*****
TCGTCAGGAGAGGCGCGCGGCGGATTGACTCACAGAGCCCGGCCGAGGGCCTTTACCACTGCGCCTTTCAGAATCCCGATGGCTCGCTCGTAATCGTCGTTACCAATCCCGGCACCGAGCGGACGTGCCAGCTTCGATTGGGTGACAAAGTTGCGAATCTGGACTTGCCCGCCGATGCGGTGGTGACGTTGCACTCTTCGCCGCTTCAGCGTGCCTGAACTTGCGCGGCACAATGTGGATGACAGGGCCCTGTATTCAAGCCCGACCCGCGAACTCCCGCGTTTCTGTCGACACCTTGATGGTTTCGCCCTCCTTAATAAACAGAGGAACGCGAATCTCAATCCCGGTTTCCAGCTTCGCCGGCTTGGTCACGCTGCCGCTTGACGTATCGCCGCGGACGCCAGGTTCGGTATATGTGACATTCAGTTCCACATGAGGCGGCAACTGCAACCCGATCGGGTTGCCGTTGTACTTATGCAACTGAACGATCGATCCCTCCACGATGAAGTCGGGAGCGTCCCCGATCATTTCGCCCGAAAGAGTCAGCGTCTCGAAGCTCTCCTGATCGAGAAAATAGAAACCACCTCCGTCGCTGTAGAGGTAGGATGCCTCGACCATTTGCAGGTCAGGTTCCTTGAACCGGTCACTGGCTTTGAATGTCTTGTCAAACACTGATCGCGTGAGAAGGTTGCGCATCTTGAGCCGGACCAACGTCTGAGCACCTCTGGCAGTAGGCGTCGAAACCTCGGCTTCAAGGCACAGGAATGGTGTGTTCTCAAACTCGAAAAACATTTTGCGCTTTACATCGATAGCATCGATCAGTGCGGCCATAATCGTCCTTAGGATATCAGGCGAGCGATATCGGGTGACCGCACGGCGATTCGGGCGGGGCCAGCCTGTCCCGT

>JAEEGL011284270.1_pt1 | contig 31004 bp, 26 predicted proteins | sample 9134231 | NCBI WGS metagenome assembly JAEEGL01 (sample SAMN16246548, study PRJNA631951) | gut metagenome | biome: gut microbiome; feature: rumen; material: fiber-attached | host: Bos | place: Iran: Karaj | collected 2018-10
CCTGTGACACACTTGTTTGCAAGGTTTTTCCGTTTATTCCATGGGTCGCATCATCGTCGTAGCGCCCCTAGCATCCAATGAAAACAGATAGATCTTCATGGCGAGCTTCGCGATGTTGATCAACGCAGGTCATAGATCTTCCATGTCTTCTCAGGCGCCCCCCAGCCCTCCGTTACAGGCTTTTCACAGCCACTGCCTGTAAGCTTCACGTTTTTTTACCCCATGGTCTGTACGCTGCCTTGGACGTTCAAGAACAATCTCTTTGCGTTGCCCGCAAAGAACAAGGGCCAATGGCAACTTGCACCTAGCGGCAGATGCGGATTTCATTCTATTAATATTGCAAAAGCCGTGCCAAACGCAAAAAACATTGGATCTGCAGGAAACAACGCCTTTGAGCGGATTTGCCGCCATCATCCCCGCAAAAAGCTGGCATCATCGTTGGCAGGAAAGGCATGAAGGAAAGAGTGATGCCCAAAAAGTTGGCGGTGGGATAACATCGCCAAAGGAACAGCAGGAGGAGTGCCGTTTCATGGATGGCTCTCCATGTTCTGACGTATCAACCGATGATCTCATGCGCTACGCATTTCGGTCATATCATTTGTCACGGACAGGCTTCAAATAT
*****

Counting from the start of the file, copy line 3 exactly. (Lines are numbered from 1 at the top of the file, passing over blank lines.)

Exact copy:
CCTGTGACACACTTGTTTGCAAGGTTTTTCCGTTTATTCCATGGGTCGCATCATCGTCGTAGCGCCCCTAGCATCCAATGAAAACAGATAGATCTTCATGGCGAGCTTCGCGATGTTGATCAACGCAGGTCATAGATCTTCCATGTCTTCTCAGGCGCCCCCCAGCCCTCCGTTACAGGCTTTTCACAGCCACTGCCTGTAAGCTTCACGTTTTTTTACCCCATGGTCTGTACGCTGCCTTGGACGTTCAAGAACAATCTCTTTGCGTTGCCCGCAAAGAACAAGGGCCAATGGCAACTTGCACCTAGCGGCAGATGCGGATTTCATTCTATTAATATTGCAAAAGCCGTGCCAAACGCAAAAAACATTGGATCTGCAGGAAACAACGCCTTTGAGCGGATTTGCCGCCATCATCCCCGCAAAAAGCTGGCATCATCGTTGGCAGGAAAGGCATGAAGGAAAGAGTGATGCCCAAAAAGTTGGCGGTGGGATAACATCGCCAAAGGAACAGCAGGAGGAGTGCCGTTTCATGGATGGCTCTCCATGTTCTGACGTATCAACCGATGATCTCATGCGCTACGCATTTCGGTCATATCATTTGTCACGGACAGGCTTCAAATAT